Two superfamilies were identified in the record for Auloporida Sokolov, 1947 order; Auloporicae Milne-Edwards and Haime, 1851 and Syringoporicae de Fromentel, 1861; twenty families were recognized, of which twelve have been recorded in the Carboniferous period: Auloporidae Milne-Edwards and Haime, 1851; Pyrgiidae, de Fromentel, 1861; Romingeriidae, Sokolov, 1950; Aulocystidae, Sokolov, 1950; Sinoporidae, Sokolov, 1955; ?Khmeriidae, Montanaro-Gallitelli, 1954; Syringoporidae, de Fromentel, 1861; Tetraporellidae, Sokolov, 1950; Multithecoporidae, Sokolov, 1950; Roemeriidae, Poeta, 1904; Thecostegitidae, de Fromentel, 1861 and Gorskyitidae Lin, 1963.
Auloporida formed arbustive or fruticose colonies with proximal corallites commonly prostrate or adherent to other biogenic or inorganic remains; may have erect corallites (fasciculate) or branched (dendroid) and more rarely cerioid. They show diverse forms: tubular, horned, cylindrical or prismatic. This order could show mural pores or connecting tubuli (e.g. Syringoporicae); the septa are represented by longitudinal rows of commonly fine spines, and the tabula are very sparse or even absent to numerous, complete or incomplete, with a syrinx in most Syringoporicae. The increase is lateral and commonly basal (cf. Hill, 1981).
4.3. Systematics and classification
There are no useful common criteria to establish the main features for the auloporid taxonomy to different levels. Those features depend on the subjectivity of the author and the superfamily involved. In Auloporicae the most commonly used criterion is the general morphology, the growth habit and, to a lesser degree, the presence and morphology of tabulae and septal spines. In Syringoporicae, more diverse criteria have been used. Nelson (1977) used four parameters in the taxonomy of syringoporid corals; two of which are the corallite diameter and the frequency of corallites (number of corallites that occur within a certain area). This author suggests that these parameters are very important in defining species and that both are, more or less, independent of the environment. Nelson (1977) suggests also two other parameters, the type of tabular pattern and the wall thickness, which are significant in defining genera. Other authors, such as Nowinski (1991) and Niko (1998), have employed the frequency or distance between corallites. Tchudinova (1975), Sando (1984) and Nowinski (1991) used not only the corallite diameter and the distance between corallites, but also the wall thickness, diameter of connecting tubes, distance between connecting tubes, distance between tabulae, diameter of axial canal or lumen and the amount of septal spines. These additional characters also were used by Rodriguez and Ramirez (1987) along with the diameter of corallite and thickness. These criteria could be used in those genera that present abundant tabulae and connecting structures, but cannot be used as a systematic feature in all auloporid genera.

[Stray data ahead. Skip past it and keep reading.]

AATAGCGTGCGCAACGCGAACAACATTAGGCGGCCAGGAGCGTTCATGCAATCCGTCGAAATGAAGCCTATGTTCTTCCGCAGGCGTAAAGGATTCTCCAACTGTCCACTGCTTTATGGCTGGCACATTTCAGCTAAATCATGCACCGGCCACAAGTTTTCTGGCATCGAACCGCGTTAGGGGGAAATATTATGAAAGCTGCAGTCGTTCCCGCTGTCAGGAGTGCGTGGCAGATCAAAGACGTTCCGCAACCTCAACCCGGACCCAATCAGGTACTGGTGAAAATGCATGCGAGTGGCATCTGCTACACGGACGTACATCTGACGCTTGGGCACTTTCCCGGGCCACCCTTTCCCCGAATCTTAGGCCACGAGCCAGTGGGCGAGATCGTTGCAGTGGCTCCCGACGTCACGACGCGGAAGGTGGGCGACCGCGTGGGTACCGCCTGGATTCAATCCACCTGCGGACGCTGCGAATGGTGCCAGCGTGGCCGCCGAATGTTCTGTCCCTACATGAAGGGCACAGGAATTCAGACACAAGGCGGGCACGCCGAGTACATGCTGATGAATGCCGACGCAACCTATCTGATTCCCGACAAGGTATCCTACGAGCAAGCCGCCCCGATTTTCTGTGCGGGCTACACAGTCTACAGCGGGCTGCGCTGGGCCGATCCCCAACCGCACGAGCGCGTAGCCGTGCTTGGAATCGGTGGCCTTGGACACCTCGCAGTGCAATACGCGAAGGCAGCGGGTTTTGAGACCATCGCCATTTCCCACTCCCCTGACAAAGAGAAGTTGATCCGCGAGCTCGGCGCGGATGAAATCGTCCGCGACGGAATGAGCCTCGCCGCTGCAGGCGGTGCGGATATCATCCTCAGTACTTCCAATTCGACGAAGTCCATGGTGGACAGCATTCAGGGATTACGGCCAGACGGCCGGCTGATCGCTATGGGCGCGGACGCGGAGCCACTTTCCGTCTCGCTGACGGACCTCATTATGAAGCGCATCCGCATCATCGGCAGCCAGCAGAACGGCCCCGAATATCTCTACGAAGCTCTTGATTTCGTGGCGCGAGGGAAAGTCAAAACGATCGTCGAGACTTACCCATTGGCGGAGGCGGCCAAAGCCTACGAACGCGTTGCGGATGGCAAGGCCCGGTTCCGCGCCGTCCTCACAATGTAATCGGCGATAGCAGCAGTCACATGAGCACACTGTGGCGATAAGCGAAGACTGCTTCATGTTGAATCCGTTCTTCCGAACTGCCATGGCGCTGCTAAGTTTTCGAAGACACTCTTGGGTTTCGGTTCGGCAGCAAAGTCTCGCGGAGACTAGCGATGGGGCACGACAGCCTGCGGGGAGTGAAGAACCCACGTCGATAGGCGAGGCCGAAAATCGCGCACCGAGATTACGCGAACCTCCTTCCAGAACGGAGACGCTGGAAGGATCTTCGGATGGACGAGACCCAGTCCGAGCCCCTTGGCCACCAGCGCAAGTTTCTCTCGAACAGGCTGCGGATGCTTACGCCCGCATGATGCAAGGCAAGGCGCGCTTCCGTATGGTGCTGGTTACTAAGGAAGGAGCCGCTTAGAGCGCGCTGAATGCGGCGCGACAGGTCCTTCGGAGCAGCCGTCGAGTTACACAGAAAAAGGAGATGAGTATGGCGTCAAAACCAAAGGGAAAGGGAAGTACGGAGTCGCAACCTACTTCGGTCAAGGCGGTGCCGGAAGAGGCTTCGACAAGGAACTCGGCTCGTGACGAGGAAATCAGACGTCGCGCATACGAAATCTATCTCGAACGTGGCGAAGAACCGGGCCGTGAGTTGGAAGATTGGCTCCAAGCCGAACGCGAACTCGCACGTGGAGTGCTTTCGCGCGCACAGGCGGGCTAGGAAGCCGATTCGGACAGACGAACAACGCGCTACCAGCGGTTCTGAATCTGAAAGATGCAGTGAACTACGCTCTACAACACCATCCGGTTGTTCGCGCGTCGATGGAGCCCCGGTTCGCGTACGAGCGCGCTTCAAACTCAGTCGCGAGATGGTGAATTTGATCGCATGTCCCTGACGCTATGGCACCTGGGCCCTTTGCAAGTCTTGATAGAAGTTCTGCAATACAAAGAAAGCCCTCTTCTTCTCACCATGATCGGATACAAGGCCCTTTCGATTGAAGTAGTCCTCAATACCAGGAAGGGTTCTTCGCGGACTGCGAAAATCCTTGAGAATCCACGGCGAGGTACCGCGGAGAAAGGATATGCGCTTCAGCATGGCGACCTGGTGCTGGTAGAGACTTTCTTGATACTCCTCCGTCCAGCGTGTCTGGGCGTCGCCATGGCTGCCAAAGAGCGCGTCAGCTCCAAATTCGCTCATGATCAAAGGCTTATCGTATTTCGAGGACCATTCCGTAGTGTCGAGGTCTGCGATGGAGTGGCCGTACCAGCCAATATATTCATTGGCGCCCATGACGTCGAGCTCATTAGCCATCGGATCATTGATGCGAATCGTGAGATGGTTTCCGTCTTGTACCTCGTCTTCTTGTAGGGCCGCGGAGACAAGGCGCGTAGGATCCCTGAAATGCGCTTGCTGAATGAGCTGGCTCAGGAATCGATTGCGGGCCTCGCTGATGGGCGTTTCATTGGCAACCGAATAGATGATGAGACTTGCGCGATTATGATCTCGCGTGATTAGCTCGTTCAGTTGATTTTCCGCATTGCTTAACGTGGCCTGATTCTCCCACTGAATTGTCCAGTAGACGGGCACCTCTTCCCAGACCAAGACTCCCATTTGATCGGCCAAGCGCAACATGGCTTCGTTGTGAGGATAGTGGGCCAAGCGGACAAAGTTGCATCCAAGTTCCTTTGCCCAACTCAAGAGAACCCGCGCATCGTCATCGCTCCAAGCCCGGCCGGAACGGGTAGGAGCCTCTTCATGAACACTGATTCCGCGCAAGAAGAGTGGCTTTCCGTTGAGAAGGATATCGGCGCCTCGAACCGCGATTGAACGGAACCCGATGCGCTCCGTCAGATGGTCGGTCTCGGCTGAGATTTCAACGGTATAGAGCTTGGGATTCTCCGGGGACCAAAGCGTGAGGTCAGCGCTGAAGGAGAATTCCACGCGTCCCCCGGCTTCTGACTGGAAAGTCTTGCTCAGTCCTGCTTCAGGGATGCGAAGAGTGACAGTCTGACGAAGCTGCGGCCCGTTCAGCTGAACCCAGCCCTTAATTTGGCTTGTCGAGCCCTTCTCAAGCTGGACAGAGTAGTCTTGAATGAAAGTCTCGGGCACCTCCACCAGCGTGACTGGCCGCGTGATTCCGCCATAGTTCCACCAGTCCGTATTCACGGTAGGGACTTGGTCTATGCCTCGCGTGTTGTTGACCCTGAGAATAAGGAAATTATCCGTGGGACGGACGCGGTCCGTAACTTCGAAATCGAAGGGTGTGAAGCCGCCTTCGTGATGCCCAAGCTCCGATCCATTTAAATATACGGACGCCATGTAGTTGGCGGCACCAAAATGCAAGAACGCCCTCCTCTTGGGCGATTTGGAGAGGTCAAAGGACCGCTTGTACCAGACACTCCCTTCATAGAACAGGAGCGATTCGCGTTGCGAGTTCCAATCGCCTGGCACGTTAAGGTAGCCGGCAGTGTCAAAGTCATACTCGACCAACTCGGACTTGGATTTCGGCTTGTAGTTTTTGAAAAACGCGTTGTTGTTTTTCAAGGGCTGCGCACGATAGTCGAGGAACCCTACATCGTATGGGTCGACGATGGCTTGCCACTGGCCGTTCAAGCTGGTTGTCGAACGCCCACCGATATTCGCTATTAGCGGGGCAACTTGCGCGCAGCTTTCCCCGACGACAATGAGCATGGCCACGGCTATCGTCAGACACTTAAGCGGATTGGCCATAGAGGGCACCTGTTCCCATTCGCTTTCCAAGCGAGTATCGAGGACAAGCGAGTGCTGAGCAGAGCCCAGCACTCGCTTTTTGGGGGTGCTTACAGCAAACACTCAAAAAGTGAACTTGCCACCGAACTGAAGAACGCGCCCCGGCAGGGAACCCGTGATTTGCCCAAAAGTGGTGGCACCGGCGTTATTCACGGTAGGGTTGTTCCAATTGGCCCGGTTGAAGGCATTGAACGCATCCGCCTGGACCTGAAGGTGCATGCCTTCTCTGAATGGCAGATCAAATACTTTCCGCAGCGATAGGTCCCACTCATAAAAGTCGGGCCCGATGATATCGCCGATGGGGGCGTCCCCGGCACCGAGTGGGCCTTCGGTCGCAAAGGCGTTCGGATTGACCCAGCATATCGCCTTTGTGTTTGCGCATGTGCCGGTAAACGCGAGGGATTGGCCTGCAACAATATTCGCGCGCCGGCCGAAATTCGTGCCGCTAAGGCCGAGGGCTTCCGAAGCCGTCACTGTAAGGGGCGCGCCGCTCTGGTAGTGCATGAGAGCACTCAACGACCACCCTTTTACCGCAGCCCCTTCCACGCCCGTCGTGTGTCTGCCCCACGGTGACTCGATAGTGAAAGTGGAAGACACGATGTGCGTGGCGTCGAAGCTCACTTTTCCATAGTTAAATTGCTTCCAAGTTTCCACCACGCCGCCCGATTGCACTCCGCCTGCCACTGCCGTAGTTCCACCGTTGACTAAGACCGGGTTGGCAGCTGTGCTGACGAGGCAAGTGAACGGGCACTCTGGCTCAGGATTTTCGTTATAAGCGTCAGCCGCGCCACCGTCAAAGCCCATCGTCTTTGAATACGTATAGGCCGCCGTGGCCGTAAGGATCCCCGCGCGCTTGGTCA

Tchudinova (1980) presented a study on the morphogenesis of Syringoporidae, which shows a series of characters that occur in different genera through time. These are: microstructure of corallite wall, presence of lamellar or fibrous sclerenchyme and presence of septal spines, connecting elements and tabulae.
In this study we follow the taxonomical characters proposed by Tchudinova (1980): microstructure, septal spines, and tabulae, together with the corallite diameter, lumen diameter, and their relationship (diameter/lumen), which helps in the identification of some genera such as Multithecopora and Sinopora. The frequency or space between corallites, as suggested by Nelson (1977), is an acceptable criterion for use in Syringoporidae, but not in Multithecoporidae and Sinoporidae, because these families show plasticity in growth and the substrate and environment control the growth of the colonies. The morphology of the colony and the morphology of the corallite only have been considered for the Auloporicae taxa. The kind of septal spines used by Tchudinova (1980) are also used in Scleractinian corals and compiled by Hill (1981). However, in our opinion, this criterion could cause some problems in the classification of tabulate corals. For this reason, we use quantitative criteria (abundant, common or scarce), distribution (sparse, in rows or random) and form (acute or blunt) to describe the septal spines. Occasionally, septal spines are very scarce or absent, but the wall presents undulations in the sclerenchyma as septal projections.
Sando (1984) undertook a biostratigraphic study on syringoporid corals from the Western Interior Region, USA and he grouped all the syringoporoids in morphogroups. In the absence of previous taxonomical studies, this methodology has been used in this study, subdividing the genera into morphotypes. Due to the plastic morphology and growth habit of auloporidae, these morphotypes may be species or subspecies (ecophenotypes) or groups of species, and need to be analyzed deeper in the future.
The Carboniferous auloporids of the Iberian Peninsula include nine nominal genera and have been divided into 18 morphotypes and two species, which are based on the morphologic criteria documented above (Table 1).
4.3.1. Mississippian taxa
The Mississippian samples have been located in the Ossa-Morena Zone, and five genera have been identified: Multithecopora Yoh, 1927; Syringopora Goldfuss, 1826; Syringoalcyon Termier and Termier, 1945; Cladochonus McCoy, 1847 and Roemeripora Kraicz, 1934. Table 1 shows the main taxonomical characters of each genus identified.
Multithecopora is the most frequent genus in the Iberian Peninsula. We have identified four morphotypes in the Ossa-Morena Zone: Multithecopora sp. A, sp. B, sp. C and sp. H.